New Jersey sets statute of limitations to determine how long creditors have to sue you for a debt. All oral contracts, written contracts, promissory notes and open-ended accounts have a six-year statute of limitations in New Jersey. Certain debts, such as child support and federal student loans, aren't subject to those standards. Although a creditor can't seek legal action once the statute of limitations expires, they can continue to call or send letters requesting payment.
When the Clock Starts
Debts such as personal loans, auto loans, mortgages and credit cards are subject to the six-year statute of limitations, which starts at the date of last activity. The last payment isn't necessarily the date of last activity. If you made arrangements to pay or entered into a payment agreement, that is considered activity. For example, if you respond to a debt collector's letter three years after making a payment and agree to begin repaying the debt, the clock will restart. Even acknowledging you owe the debt can be grounds to start the statute of limitations countdown all over again. If the creditor sues you within the statute of limitations and wins, they'll have up to 20 years to enforce the judgment.
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Debts Sold to a Third-Party
Debts are commonly sold to third-party collection agencies. It's not uncommon for the debt to change hands many times over the six-year period. In New Jersey, however, the clock doesn't restart when a debt is sold. As long as you don't enter an agreement with the new collection agency, the last date of activity on the account is still the starting point.
Even after the statute of limitations expires, the creditor may still contact you. The unpaid debt isn't automatically forgiven or erased. While they can still call and send letters to you demanding payment, however, creditors can't threaten to sue at that point. If you think a time-barred debt has exceeded the statute of limitations, you have a right to ask the creditor. Federal law requires the debt collector to answer honestly. If a debt collector breaks the law and sues or threatens to sue, file a complaint with the New Jersey Attorney General and the Federal Trade Commission.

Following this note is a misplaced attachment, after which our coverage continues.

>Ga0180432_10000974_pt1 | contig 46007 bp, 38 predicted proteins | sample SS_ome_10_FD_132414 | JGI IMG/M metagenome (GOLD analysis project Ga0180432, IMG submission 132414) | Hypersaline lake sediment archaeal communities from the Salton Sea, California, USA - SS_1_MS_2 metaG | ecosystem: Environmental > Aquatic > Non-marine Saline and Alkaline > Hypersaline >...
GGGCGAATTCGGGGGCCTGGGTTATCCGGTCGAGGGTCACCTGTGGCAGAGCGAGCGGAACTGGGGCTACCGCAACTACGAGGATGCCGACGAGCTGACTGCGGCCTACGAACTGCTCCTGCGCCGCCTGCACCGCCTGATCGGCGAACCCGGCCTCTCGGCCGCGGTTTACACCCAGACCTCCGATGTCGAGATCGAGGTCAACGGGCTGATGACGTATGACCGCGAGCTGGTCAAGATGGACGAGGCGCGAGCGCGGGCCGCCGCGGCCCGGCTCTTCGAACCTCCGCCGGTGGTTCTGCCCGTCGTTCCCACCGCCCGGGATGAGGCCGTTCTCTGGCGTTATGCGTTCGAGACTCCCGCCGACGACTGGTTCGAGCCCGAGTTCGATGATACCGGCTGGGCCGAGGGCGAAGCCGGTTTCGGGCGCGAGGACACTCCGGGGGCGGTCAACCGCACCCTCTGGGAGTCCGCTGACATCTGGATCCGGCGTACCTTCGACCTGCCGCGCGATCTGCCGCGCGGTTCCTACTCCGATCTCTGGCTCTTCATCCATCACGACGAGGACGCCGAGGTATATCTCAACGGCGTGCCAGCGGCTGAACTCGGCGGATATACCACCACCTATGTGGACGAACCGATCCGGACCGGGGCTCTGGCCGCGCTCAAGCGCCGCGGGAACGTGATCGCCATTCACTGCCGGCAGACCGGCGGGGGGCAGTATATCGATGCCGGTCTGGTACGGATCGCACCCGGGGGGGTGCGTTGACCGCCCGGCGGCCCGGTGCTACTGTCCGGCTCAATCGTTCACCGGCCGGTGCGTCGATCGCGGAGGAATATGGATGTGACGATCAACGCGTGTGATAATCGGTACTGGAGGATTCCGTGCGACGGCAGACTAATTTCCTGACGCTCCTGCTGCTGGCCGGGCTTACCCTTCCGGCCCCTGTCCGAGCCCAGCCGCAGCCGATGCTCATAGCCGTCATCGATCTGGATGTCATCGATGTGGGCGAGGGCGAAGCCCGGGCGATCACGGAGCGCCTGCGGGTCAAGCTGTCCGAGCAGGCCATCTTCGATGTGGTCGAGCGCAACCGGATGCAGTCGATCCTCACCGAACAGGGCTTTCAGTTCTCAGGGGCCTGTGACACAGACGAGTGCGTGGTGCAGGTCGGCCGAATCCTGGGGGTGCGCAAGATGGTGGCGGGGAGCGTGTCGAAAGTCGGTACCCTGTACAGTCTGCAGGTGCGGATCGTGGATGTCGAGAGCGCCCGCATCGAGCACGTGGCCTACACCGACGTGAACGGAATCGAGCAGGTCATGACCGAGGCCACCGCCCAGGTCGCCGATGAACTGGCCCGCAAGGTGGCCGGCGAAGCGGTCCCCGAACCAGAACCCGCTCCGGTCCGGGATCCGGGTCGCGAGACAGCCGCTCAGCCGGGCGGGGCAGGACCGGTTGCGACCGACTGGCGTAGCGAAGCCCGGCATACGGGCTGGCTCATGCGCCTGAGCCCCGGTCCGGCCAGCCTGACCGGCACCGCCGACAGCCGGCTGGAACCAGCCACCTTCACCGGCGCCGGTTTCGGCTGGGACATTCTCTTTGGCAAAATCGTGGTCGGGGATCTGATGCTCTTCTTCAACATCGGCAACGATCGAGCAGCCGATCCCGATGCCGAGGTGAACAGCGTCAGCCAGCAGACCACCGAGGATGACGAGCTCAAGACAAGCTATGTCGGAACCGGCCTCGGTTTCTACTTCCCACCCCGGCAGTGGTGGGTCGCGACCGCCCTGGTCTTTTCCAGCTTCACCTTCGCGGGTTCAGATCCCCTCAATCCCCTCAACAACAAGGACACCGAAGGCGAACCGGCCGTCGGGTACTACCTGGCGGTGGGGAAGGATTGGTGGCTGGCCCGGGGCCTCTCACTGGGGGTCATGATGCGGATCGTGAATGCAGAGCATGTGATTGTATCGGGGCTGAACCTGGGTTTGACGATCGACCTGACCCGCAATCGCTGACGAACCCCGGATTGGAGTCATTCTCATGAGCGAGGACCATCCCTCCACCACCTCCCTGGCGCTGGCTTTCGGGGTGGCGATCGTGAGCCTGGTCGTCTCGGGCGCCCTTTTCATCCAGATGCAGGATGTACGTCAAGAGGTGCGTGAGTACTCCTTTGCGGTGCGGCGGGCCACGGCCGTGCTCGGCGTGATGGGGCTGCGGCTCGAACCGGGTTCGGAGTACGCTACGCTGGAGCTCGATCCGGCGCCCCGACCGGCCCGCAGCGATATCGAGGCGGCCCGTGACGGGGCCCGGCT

Exceptions to State Statutes
Some debts follow federal statutes of limitations rather than state. The statute of limitations for IRS tax collections is 10 years from the date of assessment. Parents have the right to collect back child support payments even after the child is considered a legal adult. However, state statutes of limitations dictate how long you have to enforce a child support order or establish paternity. New Jersey has no statute of limitations for enforcing child support debt. Federal student loans have no statute of limitations, but private student loans are subject to New Jersey's six-year statute of limitations.
- Bankrate: State Statutes of Limitations for Old Debts
- Nolo: Time Limits on IRS Collections
- Support Collectors: New Jersey Child Support Enforcement Resource Center
- Lawyers.com: New Jersey Statutes of Limitations
- Federal Trade Commission: Time-Barred Debts
- Nolo: Is There a Statute of Limitations for Private Student Loans?
- State of New Jersey: Office of the Attorney General
- Nolo: Debt Settlement and Negotiating With Creditors